As you approach retirement, you probably want to know when you can afford to stop working. Having worked hard throughout your career you deserve to enjoy your retirement without having to worry about your finances. It may be worth reviewing your pension contributions to make sure you are taking advantage of the incentives offered by the government and your employer.
Make the most of tax relief…
The government tops up your pension contributions in the form of tax relief at your highest rate of income tax to encourage you to save. Basic rate taxpayers receive tax relief of 20%, while higher rate and additional rate taxpayers can claim back 20% and 25% respectively through their tax returns.
…and understand employer contributions
Since 2012, employers have been legally obliged to automatically enrol employees in a pension scheme, although you can opt-out. As an incentive, employers top up employee contributions. The government increased the minimum contribution to 8% from April 2019 – at least 3% from employers with employees making up the balance. It is worth remembering that the employee’s contribution includes tax relief.
Are you saving enough?
There are no fixed rules about how much you should contribute to your pension because of course, everyone’s circumstances are different. However, one rule of thumb is to take the age you started saving and divide it by two to give you the percentage of your salary which you might wish to put away each year. So, if you set up your pension at the age of 30, you could aim to pay in 15% of your salary.
Stick within the limits
There are rules covering how much you can contribute, and you could face a hefty tax bill if you break them. The annual allowance for the 2019/20 tax year is £40,000 or your full salary (whichever is lower).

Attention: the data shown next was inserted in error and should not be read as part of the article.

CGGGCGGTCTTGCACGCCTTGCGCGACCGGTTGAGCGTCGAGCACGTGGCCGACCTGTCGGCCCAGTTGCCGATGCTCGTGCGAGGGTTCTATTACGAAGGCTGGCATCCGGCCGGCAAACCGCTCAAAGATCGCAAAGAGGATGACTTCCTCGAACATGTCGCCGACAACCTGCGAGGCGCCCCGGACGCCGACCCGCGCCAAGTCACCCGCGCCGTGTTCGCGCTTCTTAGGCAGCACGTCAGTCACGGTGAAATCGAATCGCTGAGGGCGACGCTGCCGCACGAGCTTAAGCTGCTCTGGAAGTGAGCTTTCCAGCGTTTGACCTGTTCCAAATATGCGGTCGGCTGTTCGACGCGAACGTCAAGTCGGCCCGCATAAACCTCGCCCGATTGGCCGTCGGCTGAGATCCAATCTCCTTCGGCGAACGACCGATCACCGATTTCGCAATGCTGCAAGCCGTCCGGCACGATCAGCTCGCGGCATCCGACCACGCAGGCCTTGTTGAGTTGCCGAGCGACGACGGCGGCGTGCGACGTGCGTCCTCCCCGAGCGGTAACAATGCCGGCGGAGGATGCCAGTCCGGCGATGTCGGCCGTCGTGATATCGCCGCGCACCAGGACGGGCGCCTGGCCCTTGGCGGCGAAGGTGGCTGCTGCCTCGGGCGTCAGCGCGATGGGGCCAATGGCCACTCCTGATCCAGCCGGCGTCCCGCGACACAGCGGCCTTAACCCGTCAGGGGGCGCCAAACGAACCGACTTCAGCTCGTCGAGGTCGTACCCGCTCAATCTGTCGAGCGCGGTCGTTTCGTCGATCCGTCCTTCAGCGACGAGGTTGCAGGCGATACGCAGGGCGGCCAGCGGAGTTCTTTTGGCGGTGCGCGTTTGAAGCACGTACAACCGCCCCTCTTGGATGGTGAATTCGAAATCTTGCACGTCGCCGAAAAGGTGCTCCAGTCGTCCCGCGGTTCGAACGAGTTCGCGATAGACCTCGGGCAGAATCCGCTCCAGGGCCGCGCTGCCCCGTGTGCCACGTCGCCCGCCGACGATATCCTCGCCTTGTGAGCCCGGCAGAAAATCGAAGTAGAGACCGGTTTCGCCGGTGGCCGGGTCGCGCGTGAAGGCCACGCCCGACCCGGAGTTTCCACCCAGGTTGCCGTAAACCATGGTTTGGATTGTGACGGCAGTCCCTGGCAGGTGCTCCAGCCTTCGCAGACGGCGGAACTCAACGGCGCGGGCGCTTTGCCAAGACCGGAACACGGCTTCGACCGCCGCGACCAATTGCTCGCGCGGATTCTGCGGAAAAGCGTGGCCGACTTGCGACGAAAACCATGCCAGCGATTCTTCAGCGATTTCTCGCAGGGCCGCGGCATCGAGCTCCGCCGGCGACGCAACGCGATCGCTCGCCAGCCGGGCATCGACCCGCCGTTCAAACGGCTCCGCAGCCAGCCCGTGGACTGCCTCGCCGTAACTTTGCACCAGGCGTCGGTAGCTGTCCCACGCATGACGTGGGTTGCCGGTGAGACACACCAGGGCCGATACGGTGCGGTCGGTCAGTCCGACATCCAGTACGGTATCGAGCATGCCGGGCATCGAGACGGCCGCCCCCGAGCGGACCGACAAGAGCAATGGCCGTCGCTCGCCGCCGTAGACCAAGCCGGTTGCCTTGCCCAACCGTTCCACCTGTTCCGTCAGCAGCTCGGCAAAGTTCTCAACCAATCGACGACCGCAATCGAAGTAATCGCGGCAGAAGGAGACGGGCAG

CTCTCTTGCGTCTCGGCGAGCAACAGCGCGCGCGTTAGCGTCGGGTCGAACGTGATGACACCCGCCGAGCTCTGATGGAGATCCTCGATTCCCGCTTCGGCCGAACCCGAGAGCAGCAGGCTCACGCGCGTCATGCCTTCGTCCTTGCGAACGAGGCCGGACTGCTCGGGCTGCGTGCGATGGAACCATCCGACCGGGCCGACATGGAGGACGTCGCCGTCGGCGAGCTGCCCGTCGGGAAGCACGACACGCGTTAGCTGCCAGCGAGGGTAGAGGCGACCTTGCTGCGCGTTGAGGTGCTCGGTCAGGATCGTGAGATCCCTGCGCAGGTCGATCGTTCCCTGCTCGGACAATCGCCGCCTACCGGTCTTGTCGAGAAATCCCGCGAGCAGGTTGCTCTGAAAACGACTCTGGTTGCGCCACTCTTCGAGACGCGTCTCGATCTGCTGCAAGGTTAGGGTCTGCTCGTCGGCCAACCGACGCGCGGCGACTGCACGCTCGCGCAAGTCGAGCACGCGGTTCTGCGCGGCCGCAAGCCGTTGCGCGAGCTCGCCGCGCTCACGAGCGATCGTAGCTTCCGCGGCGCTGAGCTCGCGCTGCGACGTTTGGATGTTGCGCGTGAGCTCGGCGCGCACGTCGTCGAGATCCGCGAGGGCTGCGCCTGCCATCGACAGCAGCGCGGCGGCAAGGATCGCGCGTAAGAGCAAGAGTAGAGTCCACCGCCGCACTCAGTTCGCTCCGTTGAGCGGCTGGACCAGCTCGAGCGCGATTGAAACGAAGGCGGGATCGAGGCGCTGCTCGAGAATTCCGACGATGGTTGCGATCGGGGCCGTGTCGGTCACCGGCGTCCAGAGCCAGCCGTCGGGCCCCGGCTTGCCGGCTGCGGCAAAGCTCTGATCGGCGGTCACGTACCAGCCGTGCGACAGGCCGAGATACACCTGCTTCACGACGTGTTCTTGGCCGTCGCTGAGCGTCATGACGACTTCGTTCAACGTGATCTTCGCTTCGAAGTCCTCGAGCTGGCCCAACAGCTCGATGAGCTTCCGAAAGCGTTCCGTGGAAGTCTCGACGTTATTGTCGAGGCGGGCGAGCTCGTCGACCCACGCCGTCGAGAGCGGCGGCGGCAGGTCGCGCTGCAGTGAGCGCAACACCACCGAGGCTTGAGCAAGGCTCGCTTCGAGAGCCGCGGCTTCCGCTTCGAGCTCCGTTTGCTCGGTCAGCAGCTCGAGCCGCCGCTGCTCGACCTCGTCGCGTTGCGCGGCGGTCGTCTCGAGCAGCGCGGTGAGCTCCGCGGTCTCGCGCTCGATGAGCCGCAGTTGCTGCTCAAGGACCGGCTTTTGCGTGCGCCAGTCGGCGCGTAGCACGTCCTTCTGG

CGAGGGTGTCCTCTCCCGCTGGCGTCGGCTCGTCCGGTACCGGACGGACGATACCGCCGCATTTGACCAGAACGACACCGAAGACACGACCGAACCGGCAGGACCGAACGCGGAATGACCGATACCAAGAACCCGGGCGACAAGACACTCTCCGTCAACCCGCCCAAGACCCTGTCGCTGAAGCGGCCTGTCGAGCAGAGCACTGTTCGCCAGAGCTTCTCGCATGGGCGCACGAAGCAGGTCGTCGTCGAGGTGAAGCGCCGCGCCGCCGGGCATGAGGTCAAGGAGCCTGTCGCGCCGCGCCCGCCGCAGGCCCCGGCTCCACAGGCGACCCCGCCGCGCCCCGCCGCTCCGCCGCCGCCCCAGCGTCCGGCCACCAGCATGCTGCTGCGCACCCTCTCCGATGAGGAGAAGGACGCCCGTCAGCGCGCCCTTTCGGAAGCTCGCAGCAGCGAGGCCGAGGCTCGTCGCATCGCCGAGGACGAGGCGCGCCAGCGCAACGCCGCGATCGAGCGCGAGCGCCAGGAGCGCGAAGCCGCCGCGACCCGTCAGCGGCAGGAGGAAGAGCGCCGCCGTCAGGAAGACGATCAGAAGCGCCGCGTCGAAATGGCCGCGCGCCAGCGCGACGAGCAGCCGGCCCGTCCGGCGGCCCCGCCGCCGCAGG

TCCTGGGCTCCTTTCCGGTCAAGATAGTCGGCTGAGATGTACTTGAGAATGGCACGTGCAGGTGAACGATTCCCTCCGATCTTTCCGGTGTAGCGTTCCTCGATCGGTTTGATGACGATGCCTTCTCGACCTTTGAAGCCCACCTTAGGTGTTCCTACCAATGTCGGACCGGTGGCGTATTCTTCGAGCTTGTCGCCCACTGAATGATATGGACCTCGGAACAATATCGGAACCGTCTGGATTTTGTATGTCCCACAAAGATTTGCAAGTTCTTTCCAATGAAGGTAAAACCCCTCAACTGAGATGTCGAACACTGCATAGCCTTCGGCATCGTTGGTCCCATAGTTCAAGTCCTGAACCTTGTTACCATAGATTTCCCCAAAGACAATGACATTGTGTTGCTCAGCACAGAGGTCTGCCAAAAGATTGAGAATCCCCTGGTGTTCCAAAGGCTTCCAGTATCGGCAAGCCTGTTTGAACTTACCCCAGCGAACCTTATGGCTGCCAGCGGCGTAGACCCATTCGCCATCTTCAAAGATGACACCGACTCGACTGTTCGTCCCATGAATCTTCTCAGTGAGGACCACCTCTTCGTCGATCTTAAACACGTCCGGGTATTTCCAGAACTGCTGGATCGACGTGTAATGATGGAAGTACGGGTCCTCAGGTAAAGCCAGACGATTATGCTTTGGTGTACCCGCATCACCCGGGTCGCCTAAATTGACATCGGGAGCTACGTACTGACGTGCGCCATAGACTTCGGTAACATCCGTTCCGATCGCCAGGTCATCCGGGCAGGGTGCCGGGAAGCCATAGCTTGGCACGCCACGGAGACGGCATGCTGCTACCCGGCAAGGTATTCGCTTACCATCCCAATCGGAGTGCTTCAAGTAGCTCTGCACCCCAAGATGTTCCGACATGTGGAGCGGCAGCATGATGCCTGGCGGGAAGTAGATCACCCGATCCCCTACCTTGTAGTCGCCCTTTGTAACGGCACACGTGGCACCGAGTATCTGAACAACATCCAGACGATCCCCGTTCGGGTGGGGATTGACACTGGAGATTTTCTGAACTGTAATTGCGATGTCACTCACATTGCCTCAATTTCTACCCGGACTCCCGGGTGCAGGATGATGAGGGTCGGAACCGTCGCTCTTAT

There is also the lifetime allowance – the maximum amount you can withdraw from a pension scheme. It is currently £1,055,000 and likely to increase with inflation. It’s probably wise to keep a close eye on the value of your pension if it starts approaching this limit.
Deciding whether or not you can afford to retire is a significant consideration, and so it makes good sense to regularly review how much you are saving and ensure you are taking full advantage of any incentives.
Did you know…?
Gender pay gap
Pensions for women are £7500 less than men on average and yet on average women live for three years longer than men.
A nation unprepared for retirement
Over half of the British population admits to either not saving for a pension or not saving enough for the retirement that they would like to live.
The rise of pensioners
In 1901, there were ten people working for every pensioner. By 2050 it has been predicted that there will be one pensioner to every two workers.
The value of your investments can fall as well as rise, and you may get back less than you invest.
HM Revenue and Customs practice and the law relating to taxation are complex and subject to individual circumstances and changes which cannot be foreseen.